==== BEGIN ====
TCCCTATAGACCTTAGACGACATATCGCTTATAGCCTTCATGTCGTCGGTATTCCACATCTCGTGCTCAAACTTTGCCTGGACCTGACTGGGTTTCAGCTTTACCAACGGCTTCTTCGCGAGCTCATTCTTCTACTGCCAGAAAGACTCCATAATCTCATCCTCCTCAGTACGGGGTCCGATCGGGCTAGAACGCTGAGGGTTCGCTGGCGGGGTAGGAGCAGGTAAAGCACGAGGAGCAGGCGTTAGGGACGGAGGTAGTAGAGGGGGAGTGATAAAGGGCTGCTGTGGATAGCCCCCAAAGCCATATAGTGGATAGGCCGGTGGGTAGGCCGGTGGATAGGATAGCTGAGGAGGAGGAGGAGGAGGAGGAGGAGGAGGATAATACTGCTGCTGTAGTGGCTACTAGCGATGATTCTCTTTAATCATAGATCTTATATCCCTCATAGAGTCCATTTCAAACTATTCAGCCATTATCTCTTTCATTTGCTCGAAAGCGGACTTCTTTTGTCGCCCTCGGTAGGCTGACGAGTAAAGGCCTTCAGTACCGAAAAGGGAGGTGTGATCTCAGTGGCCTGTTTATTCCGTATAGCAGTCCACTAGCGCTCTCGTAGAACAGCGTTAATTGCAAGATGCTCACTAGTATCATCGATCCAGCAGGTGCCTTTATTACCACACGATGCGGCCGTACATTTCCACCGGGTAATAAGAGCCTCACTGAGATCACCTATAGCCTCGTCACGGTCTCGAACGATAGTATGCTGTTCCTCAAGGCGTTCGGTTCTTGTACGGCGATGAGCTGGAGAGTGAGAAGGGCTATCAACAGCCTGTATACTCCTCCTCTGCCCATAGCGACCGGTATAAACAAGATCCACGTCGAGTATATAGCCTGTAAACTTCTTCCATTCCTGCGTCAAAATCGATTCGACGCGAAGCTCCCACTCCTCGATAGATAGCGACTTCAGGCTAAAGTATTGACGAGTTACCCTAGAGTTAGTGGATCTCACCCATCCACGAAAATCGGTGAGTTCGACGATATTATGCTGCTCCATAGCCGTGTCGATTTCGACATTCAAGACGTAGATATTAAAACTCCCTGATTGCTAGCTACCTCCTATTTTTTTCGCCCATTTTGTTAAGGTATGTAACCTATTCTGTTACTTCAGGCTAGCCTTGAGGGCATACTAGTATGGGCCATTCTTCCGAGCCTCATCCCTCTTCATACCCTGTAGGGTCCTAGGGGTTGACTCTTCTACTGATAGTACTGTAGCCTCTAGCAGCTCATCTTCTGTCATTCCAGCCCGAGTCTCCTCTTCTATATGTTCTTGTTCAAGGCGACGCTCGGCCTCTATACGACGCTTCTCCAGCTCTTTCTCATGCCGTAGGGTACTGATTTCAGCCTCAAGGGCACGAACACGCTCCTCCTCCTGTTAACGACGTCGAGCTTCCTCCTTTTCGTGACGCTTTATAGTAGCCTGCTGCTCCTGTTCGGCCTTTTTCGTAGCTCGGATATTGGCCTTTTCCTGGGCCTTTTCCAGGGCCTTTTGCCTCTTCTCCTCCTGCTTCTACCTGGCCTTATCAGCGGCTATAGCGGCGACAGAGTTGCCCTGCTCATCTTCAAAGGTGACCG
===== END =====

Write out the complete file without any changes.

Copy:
TCCCTATAGACCTTAGACGACATATCGCTTATAGCCTTCATGTCGTCGGTATTCCACATCTCGTGCTCAAACTTTGCCTGGACCTGACTGGGTTTCAGCTTTACCAACGGCTTCTTCGCGAGCTCATTCTTCTACTGCCAGAAAGACTCCATAATCTCATCCTCCTCAGTACGGGGTCCGATCGGGCTAGAACGCTGAGGGTTCGCTGGCGGGGTAGGAGCAGGTAAAGCACGAGGAGCAGGCGTTAGGGACGGAGGTAGTAGAGGGGGAGTGATAAAGGGCTGCTGTGGATAGCCCCCAAAGCCATATAGTGGATAGGCCGGTGGGTAGGCCGGTGGATAGGATAGCTGAGGAGGAGGAGGAGGAGGAGGAGGAGGAGGATAATACTGCTGCTGTAGTGGCTACTAGCGATGATTCTCTTTAATCATAGATCTTATATCCCTCATAGAGTCCATTTCAAACTATTCAGCCATTATCTCTTTCATTTGCTCGAAAGCGGACTTCTTTTGTCGCCCTCGGTAGGCTGACGAGTAAAGGCCTTCAGTACCGAAAAGGGAGGTGTGATCTCAGTGGCCTGTTTATTCCGTATAGCAGTCCACTAGCGCTCTCGTAGAACAGCGTTAATTGCAAGATGCTCACTAGTATCATCGATCCAGCAGGTGCCTTTATTACCACACGATGCGGCCGTACATTTCCACCGGGTAATAAGAGCCTCACTGAGATCACCTATAGCCTCGTCACGGTCTCGAACGATAGTATGCTGTTCCTCAAGGCGTTCGGTTCTTGTACGGCGATGAGCTGGAGAGTGAGAAGGGCTATCAACAGCCTGTATACTCCTCCTCTGCCCATAGCGACCGGTATAAACAAGATCCACGTCGAGTATATAGCCTGTAAACTTCTTCCATTCCTGCGTCAAAATCGATTCGACGCGAAGCTCCCACTCCTCGATAGATAGCGACTTCAGGCTAAAGTATTGACGAGTTACCCTAGAGTTAGTGGATCTCACCCATCCACGAAAATCGGTGAGTTCGACGATATTATGCTGCTCCATAGCCGTGTCGATTTCGACATTCAAGACGTAGATATTAAAACTCCCTGATTGCTAGCTACCTCCTATTTTTTTCGCCCATTTTGTTAAGGTATGTAACCTATTCTGTTACTTCAGGCTAGCCTTGAGGGCATACTAGTATGGGCCATTCTTCCGAGCCTCATCCCTCTTCATACCCTGTAGGGTCCTAGGGGTTGACTCTTCTACTGATAGTACTGTAGCCTCTAGCAGCTCATCTTCTGTCATTCCAGCCCGAGTCTCCTCTTCTATATGTTCTTGTTCAAGGCGACGCTCGGCCTCTATACGACGCTTCTCCAGCTCTTTCTCATGCCGTAGGGTACTGATTTCAGCCTCAAGGGCACGAACACGCTCCTCCTCCTGTTAACGACGTCGAGCTTCCTCCTTTTCGTGACGCTTTATAGTAGCCTGCTGCTCCTGTTCGGCCTTTTTCGTAGCTCGGATATTGGCCTTTTCCTGGGCCTTTTCCAGGGCCTTTTGCCTCTTCTCCTCCTGCTTCTACCTGGCCTTATCAGCGGCTATAGCGGCGACAGAGTTGCCCTGCTCATCTTCAAAGGTGACCG